Perchance, I’ve just discovered there’s such a thing as a British Toilet Association. I’m not taking the piss. Google it. Its logo is “For Your Convenience,” it has an Honorary President, a Managing Director, a Chairman and five committee members on its Management Advisory Committee.

Its expressed goal is “to promote the highest standards of hygiene and overall provision in “away from home” toilet facilities across the UK.” All of this is straight out of the Richard Briers handbook on English wetness.

Of course these objectives are worthy but the mind neverless boggles that such a body exists. There’s a comic novella in this with wet buggers vying to get on the committee or behind the scenes plotting to replace the chairman.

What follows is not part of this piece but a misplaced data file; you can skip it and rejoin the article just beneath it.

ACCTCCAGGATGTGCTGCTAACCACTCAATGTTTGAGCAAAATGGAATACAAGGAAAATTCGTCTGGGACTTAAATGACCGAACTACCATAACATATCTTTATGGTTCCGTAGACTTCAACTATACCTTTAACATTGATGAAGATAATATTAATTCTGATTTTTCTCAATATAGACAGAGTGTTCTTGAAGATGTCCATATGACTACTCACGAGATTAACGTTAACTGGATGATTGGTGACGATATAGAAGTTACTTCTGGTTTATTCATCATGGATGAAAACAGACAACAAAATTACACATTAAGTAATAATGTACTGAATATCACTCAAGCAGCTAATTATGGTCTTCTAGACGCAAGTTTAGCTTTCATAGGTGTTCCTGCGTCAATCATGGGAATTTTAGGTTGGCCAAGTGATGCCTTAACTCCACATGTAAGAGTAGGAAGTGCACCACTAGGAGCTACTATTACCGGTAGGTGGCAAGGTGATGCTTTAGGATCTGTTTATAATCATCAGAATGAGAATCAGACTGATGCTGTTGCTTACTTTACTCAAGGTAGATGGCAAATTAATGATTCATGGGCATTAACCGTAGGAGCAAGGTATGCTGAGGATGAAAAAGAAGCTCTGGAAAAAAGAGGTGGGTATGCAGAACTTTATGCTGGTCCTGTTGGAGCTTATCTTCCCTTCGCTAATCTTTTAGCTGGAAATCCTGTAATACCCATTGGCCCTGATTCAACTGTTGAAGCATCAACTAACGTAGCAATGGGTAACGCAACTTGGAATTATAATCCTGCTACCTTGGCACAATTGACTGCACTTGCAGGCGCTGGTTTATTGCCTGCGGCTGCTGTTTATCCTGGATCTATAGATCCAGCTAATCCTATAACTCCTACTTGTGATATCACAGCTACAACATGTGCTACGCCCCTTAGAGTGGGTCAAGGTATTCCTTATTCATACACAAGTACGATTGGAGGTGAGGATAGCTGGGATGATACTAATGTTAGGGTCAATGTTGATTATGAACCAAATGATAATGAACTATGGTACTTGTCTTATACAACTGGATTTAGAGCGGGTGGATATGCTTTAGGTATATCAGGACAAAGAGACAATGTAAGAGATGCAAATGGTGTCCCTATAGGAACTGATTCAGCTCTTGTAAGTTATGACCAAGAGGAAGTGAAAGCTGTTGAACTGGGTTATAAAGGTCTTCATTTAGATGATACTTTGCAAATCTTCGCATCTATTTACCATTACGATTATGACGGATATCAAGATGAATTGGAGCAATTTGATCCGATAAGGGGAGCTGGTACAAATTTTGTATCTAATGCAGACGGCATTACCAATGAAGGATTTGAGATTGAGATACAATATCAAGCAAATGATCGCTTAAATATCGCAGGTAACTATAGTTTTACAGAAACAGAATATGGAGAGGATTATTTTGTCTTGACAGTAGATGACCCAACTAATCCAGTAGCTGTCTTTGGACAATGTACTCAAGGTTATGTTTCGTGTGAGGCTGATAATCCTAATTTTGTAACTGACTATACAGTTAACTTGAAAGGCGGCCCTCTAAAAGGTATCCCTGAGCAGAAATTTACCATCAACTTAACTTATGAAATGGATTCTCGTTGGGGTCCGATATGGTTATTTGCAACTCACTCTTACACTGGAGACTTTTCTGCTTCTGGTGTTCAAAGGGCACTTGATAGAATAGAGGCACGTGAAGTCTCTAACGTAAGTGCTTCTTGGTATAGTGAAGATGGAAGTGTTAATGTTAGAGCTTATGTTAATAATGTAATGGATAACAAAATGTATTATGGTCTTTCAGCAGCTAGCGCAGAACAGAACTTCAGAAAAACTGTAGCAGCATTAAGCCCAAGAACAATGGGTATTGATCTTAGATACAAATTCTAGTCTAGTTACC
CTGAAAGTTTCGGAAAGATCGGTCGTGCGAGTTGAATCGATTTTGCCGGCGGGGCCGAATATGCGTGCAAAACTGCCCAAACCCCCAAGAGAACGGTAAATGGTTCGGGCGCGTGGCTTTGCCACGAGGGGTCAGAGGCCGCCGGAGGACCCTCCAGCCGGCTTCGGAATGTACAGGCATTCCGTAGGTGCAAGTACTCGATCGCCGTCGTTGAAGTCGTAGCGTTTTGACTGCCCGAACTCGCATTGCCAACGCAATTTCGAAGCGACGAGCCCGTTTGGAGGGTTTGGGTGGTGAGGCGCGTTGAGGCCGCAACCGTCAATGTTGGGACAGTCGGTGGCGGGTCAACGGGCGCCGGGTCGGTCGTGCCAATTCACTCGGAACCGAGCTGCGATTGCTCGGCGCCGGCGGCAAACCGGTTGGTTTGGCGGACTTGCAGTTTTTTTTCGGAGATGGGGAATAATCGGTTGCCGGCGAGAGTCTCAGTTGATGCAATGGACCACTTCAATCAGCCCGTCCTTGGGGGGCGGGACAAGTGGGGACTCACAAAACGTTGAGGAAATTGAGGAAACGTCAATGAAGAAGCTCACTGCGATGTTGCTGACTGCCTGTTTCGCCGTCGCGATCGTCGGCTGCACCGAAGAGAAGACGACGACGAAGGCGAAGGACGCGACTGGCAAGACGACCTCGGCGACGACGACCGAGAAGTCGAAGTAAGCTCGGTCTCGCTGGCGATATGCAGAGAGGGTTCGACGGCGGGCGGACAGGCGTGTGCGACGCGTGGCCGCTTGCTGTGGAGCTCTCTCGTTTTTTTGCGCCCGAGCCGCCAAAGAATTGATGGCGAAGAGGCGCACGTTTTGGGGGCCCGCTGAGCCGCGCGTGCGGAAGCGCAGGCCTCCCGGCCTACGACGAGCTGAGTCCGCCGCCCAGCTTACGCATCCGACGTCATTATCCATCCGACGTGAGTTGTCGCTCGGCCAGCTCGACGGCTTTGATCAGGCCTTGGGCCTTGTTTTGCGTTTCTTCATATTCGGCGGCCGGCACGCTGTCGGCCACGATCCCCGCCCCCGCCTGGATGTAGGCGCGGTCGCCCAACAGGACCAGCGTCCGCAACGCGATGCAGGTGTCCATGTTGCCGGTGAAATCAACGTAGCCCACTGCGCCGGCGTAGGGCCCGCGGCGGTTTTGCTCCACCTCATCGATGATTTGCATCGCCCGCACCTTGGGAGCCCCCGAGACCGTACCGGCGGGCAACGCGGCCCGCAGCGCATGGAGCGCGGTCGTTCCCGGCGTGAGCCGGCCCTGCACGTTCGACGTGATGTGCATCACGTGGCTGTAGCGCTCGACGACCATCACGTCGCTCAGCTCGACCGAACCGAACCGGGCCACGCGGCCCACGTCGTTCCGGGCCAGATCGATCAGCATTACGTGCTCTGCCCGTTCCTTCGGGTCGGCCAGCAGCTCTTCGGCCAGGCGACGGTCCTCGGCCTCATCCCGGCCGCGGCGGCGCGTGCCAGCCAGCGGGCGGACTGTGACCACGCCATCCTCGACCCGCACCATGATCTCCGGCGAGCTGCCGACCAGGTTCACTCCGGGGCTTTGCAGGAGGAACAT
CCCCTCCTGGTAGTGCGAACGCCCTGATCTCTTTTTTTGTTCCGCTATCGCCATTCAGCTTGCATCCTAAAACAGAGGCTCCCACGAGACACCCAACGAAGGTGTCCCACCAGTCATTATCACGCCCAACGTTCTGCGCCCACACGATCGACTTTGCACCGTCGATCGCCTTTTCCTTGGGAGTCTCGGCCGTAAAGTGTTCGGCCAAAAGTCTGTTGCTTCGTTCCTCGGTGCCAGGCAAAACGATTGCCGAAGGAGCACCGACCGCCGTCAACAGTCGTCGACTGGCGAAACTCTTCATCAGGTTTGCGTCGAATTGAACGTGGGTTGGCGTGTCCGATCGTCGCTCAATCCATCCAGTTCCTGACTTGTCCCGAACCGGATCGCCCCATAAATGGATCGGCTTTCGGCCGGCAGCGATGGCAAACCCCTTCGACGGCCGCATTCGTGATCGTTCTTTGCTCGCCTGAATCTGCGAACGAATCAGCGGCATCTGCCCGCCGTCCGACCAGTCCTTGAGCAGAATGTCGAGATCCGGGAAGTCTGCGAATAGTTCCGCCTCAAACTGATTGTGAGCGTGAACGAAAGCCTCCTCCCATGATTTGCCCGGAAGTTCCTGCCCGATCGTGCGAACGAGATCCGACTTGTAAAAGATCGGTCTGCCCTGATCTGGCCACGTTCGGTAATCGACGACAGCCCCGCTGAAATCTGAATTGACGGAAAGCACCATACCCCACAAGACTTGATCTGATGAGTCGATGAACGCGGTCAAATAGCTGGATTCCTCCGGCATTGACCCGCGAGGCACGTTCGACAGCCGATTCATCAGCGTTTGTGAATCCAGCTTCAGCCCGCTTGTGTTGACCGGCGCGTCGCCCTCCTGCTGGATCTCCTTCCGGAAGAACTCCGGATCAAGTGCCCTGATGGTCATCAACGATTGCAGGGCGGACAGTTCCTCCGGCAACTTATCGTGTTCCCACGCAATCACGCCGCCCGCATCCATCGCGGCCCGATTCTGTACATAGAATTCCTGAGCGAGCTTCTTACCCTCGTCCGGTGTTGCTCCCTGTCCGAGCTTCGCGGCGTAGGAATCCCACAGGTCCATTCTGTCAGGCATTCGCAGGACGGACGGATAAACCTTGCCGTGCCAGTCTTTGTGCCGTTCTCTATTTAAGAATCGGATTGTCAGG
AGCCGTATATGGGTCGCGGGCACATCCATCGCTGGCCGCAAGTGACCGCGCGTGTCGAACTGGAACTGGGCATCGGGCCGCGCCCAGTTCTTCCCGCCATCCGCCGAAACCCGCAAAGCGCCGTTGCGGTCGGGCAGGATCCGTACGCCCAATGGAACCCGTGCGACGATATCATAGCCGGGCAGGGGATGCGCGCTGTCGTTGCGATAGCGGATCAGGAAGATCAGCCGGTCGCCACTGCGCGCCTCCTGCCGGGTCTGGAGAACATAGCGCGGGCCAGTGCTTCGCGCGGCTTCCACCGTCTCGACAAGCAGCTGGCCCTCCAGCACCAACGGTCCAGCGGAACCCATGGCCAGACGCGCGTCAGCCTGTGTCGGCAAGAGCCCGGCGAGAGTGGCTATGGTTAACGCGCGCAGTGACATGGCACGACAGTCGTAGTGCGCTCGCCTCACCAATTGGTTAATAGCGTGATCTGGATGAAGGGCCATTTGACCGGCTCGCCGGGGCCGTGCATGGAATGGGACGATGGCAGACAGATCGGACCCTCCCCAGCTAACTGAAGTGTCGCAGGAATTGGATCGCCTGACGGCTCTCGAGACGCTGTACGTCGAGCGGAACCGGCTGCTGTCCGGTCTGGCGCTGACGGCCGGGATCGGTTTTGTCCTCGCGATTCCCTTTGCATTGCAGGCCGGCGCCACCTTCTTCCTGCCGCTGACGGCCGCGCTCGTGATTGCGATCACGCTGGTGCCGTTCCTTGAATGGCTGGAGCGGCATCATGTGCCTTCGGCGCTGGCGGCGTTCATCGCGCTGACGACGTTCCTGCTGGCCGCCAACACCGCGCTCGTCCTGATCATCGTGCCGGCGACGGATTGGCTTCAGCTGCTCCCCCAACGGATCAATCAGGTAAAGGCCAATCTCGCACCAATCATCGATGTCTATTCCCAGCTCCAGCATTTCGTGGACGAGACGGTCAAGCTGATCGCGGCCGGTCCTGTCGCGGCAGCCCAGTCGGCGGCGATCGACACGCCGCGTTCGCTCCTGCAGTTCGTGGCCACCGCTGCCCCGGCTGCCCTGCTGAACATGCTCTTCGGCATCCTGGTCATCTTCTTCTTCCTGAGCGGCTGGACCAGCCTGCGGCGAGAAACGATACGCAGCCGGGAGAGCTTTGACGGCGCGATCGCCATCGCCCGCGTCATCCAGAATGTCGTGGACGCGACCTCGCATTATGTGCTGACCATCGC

Mind you a truly wonderful comic novella on a London men’s public toilets has already been produced back in 1997, namely the much acclaimed “GENTS” by Warwick Collins. Humour aside it’s the best exposition I’ve ever read on how people’s moral stance changes in line with their fortunes. Get on to Amazon and buy a copy. You’ll thank me.

There’s been recent years’ comments in Auckland and Wellington on the alleged declining number of public toilets. On my observation that’s a male problem. Every woman I’ve known has no hesitation in barging into shops and demanding to use their toilet.

Men, myself included, will go in and buy something they don’t want first, before tentatively making the request.